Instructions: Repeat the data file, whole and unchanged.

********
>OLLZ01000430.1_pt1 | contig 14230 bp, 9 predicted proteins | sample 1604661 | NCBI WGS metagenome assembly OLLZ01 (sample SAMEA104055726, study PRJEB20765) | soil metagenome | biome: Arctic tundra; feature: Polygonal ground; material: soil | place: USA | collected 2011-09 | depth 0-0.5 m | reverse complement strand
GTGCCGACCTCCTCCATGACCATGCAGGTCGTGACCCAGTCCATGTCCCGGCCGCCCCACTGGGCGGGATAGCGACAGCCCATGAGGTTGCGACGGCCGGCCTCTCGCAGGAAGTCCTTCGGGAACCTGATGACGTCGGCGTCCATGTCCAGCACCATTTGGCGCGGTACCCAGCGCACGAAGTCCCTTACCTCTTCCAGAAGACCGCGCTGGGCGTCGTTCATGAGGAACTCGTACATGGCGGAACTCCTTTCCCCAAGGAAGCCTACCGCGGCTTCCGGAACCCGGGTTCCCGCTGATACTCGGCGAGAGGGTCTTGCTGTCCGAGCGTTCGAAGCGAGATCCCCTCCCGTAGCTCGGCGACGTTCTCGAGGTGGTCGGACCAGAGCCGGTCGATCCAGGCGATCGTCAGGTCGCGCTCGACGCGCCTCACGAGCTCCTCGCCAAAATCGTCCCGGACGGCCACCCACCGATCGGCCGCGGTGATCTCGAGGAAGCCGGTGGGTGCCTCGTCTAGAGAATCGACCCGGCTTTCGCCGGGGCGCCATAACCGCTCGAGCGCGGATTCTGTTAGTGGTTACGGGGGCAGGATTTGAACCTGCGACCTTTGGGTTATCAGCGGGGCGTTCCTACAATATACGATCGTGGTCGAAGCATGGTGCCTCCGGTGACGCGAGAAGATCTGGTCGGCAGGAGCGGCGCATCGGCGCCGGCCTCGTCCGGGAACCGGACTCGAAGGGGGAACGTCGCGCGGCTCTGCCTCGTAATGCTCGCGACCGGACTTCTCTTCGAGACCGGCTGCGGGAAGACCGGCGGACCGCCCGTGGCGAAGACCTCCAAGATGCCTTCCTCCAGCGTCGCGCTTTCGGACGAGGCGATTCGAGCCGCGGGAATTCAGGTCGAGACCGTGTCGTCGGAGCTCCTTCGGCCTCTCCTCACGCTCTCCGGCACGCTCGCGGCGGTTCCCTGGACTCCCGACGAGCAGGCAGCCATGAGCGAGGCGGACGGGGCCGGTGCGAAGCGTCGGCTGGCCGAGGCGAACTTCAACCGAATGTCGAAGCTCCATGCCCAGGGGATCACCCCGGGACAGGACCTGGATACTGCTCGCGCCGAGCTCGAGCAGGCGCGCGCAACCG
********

>OLLZ01000430.1_pt1 | contig 14230 bp, 9 predicted proteins | sample 1604661 | NCBI WGS metagenome assembly OLLZ01 (sample SAMEA104055726, study PRJEB20765) | soil metagenome | biome: Arctic tundra; feature: Polygonal ground; material: soil | place: USA | collected 2011-09 | depth 0-0.5 m | reverse complement strand
GTGCCGACCTCCTCCATGACCATGCAGGTCGTGACCCAGTCCATGTCCCGGCCGCCCCACTGGGCGGGATAGCGACAGCCCATGAGGTTGCGACGGCCGGCCTCTCGCAGGAAGTCCTTCGGGAACCTGATGACGTCGGCGTCCATGTCCAGCACCATTTGGCGCGGTACCCAGCGCACGAAGTCCCTTACCTCTTCCAGAAGACCGCGCTGGGCGTCGTTCATGAGGAACTCGTACATGGCGGAACTCCTTTCCCCAAGGAAGCCTACCGCGGCTTCCGGAACCCGGGTTCCCGCTGATACTCGGCGAGAGGGTCTTGCTGTCCGAGCGTTCGAAGCGAGATCCCCTCCCGTAGCTCGGCGACGTTCTCGAGGTGGTCGGACCAGAGCCGGTCGATCCAGGCGATCGTCAGGTCGCGCTCGACGCGCCTCACGAGCTCCTCGCCAAAATCGTCCCGGACGGCCACCCACCGATCGGCCGCGGTGATCTCGAGGAAGCCGGTGGGTGCCTCGTCTAGAGAATCGACCCGGCTTTCGCCGGGGCGCCATAACCGCTCGAGCGCGGATTCTGTTAGTGGTTACGGGGGCAGGATTTGAACCTGCGACCTTTGGGTTATCAGCGGGGCGTTCCTACAATATACGATCGTGGTCGAAGCATGGTGCCTCCGGTGACGCGAGAAGATCTGGTCGGCAGGAGCGGCGCATCGGCGCCGGCCTCGTCCGGGAACCGGACTCGAAGGGGGAACGTCGCGCGGCTCTGCCTCGTAATGCTCGCGACCGGACTTCTCTTCGAGACCGGCTGCGGGAAGACCGGCGGACCGCCCGTGGCGAAGACCTCCAAGATGCCTTCCTCCAGCGTCGCGCTTTCGGACGAGGCGATTCGAGCCGCGGGAATTCAGGTCGAGACCGTGTCGTCGGAGCTCCTTCGGCCTCTCCTCACGCTCTCCGGCACGCTCGCGGCGGTTCCCTGGACTCCCGACGAGCAGGCAGCCATGAGCGAGGCGGACGGGGCCGGTGCGAAGCGTCGGCTGGCCGAGGCGAACTTCAACCGAATGTCGAAGCTCCATGCCCAGGGGATCACCCCGGGACAGGACCTGGATACTGCTCGCGCCGAGCTCGAGCAGGCGCGCGCAACCG